While we will not take the time to discuss this in detail here, there are further evidences that tend to support the missions account, although they are not as clear-cut. Aśoka claims to have sent out ‘messengers’ (or ‘missionaries’, dūta) to accomplish his ‘Dhamma-victory’. Wynne shows that these need to be distinguished from Aśoka’s ‘Dhamma-ministers’, who are involved in secular social work within the empire.[19] The messengers went outside the empire and were engaged in religious or ethical teaching. Wynne concludes that these were likely to have been the Buddhist monks of the missions. Finally, we should notice that the archaeological record in Sri Lanka conforms with the chronology, events, and places described in the missions account.[20] Writing has been discovered in Sri Lanka dating from the 5th Century bce, earlier than anywhere else in India, and even the pre-Buddhist legends of Sri lankan colonization in this period seem to have some foundation. While there is no definitive reference to the missions yet found, the stones are telling the same kind of story as the missions accounts. In the next chapters we shall see that this evidence just as strongly disagrees with most of the other textual evidence.



[1] One of the missions is supposed to have gone to Suvaṇṇabhūmi, usually identified with Thaton in Burma or Nakorn Pathom in Thailand. But Buddhism is usually said to have arrived there much later. Hence Lamotte asserts that the missions account could not have been compiled before the 5th Century. (Lamotte, History of Indian Buddhism, 298) But the identification of Suvaṇṇabhūmi with this region is uncertain. Thus the later arrival of Buddhism in South-east Asia, even if true, cannot be used as proof that the mention of an Aśokan mission to Suvaṇṇabhūmi is unhistorical. See discussion at http://web.ukonline.co.uk/buddhism/tawsein8.htm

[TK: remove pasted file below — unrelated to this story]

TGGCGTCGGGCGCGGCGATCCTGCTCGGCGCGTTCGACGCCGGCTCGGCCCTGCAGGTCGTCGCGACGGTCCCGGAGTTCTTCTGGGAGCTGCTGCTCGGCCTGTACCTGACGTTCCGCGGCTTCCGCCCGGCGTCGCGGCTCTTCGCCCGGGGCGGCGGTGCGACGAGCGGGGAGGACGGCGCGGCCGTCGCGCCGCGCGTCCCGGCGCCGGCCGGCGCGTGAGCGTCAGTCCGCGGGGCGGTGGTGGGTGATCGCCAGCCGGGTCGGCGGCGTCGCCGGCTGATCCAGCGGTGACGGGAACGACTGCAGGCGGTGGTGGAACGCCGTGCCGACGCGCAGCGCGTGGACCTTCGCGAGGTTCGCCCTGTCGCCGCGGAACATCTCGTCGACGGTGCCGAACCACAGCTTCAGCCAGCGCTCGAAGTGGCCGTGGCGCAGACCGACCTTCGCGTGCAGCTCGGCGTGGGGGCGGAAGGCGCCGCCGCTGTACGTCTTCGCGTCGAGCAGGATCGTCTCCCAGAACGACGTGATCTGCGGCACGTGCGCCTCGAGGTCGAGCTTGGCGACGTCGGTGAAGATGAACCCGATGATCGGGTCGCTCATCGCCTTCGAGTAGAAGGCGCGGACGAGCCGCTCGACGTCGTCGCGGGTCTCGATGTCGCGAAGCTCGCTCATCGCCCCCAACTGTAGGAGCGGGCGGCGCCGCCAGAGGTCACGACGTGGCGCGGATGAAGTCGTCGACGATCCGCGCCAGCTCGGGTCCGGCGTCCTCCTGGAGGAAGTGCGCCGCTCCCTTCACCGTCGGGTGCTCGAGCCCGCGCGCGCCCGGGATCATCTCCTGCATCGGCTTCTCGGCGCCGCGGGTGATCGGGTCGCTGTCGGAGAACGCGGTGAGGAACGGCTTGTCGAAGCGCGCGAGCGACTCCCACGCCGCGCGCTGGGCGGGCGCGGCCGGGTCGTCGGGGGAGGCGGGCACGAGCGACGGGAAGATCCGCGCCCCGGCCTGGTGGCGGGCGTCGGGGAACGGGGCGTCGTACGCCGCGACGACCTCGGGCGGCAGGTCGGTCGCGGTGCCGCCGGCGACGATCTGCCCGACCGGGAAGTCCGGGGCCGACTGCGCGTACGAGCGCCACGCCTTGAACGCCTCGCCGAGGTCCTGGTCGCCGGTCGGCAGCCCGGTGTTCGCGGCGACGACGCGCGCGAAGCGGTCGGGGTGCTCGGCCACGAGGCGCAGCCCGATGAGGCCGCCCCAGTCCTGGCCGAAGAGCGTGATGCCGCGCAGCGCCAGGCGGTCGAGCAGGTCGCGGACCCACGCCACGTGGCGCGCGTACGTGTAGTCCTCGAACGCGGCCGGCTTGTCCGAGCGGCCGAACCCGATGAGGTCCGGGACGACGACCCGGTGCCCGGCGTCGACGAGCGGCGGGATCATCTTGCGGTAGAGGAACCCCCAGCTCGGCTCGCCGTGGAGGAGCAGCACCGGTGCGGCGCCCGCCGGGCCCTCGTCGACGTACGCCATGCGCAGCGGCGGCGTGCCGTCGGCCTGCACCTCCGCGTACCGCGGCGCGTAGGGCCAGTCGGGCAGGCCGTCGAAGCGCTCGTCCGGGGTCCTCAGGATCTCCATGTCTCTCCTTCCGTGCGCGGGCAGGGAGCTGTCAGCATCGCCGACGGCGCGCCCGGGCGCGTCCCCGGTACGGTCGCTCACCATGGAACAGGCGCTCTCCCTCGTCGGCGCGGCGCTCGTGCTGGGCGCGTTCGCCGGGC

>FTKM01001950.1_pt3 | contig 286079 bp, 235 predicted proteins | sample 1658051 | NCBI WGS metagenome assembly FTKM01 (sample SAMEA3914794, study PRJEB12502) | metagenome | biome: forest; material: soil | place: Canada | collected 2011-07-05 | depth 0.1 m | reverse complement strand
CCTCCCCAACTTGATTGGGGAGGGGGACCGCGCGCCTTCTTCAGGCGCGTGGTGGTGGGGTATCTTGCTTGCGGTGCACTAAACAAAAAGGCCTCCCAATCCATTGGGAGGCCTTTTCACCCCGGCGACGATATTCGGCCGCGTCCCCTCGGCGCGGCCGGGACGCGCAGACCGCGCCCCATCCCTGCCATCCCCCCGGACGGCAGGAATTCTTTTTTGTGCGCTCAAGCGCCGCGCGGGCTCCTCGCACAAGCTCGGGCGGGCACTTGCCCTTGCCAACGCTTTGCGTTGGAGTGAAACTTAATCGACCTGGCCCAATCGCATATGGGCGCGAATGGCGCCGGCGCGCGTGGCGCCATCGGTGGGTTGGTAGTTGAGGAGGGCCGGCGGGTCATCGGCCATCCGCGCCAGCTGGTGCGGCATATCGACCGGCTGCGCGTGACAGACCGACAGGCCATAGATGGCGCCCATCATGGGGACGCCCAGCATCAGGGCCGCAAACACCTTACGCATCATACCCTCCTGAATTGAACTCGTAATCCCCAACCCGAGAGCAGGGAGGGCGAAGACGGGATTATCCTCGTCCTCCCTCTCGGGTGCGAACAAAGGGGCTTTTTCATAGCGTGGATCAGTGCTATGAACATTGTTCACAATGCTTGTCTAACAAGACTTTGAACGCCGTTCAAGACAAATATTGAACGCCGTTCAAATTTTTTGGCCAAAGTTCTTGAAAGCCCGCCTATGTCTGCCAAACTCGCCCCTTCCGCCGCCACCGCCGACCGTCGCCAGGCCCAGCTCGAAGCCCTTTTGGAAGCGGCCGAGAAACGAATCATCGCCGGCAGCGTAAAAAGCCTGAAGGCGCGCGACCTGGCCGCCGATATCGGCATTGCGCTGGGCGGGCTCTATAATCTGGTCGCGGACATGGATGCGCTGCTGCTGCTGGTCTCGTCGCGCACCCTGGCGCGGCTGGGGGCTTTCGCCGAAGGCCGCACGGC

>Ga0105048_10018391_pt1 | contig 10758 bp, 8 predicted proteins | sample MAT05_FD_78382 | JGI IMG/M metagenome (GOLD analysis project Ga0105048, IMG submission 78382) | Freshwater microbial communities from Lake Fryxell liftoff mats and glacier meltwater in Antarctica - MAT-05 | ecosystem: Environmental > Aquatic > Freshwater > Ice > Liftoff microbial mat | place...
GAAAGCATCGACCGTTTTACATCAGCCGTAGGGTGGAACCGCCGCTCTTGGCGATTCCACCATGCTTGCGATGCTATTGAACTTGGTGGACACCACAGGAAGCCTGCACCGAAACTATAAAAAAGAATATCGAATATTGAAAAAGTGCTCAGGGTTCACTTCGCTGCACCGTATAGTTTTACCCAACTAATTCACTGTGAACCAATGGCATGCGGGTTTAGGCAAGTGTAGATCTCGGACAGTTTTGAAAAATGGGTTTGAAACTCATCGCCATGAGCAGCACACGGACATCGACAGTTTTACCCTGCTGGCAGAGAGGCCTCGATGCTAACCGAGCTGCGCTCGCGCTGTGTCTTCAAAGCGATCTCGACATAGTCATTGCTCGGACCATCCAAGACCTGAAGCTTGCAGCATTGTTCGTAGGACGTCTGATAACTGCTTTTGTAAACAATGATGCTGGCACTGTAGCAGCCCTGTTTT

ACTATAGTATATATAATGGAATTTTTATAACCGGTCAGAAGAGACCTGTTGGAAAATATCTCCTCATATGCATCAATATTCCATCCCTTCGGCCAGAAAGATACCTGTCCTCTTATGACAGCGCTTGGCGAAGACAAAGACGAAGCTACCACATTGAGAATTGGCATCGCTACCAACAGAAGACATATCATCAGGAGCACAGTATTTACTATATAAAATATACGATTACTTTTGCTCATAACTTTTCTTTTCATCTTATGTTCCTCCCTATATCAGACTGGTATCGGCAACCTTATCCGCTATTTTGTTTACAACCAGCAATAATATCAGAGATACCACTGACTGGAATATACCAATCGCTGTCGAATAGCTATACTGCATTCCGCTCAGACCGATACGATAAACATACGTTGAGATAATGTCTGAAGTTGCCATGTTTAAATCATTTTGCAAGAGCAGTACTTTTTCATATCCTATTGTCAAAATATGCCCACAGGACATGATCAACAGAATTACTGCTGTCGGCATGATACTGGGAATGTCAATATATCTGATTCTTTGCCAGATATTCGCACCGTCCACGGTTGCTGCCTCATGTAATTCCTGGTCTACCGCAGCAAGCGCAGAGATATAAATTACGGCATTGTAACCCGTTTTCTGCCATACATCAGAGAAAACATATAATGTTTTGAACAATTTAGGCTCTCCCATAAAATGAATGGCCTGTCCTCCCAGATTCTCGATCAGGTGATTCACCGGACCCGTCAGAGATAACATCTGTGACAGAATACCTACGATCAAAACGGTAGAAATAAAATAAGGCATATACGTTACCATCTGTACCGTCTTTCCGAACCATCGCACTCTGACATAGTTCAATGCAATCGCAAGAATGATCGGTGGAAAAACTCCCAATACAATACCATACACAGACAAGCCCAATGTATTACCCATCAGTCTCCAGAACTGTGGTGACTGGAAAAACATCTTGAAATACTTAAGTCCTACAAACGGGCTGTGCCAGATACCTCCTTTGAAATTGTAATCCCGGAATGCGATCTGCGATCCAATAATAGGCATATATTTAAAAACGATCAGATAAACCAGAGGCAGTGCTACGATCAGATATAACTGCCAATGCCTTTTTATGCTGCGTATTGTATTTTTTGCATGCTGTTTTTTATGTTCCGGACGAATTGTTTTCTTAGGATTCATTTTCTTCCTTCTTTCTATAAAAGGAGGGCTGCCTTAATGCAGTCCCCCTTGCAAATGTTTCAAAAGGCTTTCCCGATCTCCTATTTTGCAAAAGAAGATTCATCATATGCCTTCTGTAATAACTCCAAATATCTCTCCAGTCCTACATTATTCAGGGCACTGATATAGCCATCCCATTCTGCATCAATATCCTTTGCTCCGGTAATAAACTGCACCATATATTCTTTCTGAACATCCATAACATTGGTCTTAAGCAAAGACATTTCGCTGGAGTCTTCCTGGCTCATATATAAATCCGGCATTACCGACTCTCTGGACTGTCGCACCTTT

[2] Willis, 228

[3] For detailed examination, see http://sectsandsectarianism.googlepages.com/names%26datesatvedisa.

[4] Pali Vinaya 3.66

[5] Pali Vinaya 1.303

[6] T 1425, 479b23-c23. Translation at Walser, 143-145.

[7] 拘多子。名帝須 (CBETA, T24, no. 1462, p. 682, a15-16) This is, of course, only an approximation of the Indic form.

[8]爾時阿育王登位九年。有比丘拘多子。名帝須。病困劇。持鉢乞藥得酥一撮。其病增長命將欲斷。向諸比丘言。三界中慎勿懈怠。語已飛騰虛空。於虛空中而坐。即化作火自焚燒身。入於涅盤。是時阿育王。聞人宣傳為作供養。王念言。我國中比丘。求藥而不能得 (CBETA, T24, no. 1462, p. 682, a15-21)

[9] Jawawickrama, 1986, 173

[10] Willis, 223

[11] As suggested by Jawawickrama, 105 note 53.1

[12] Jawawickrama, 108

[13] Mahāvaruṇa was also the preceptor of Nigrodha, the novice who inspired Aśoka to become a Buddhist.

[14] See http://sectsandsectarianism.googlepages.com/whoiskunti%3F

[15] 目揵連子帝須欲涅槃付弟子旃陀跋闍 (CBETA, T49, no. 2034, p. 95, b26-27). Also at CBETA, T55, no. 2154, p. 535, c19.

[16] Cf. Cousins, Person and Self, 86.

[17] CBETA, T51, no. 2087, p. 898, c15-17. For Xuan-zang it is apparently not impossible for two arahants to disagree over such a fundamental doctrine, suggesting that a difference in conceptual expression of Dhamma does not imply difference in realization.

[18] Cousins, Person and Self, 86

[19] Wynne, 12-21

[20] Allchin, 156-183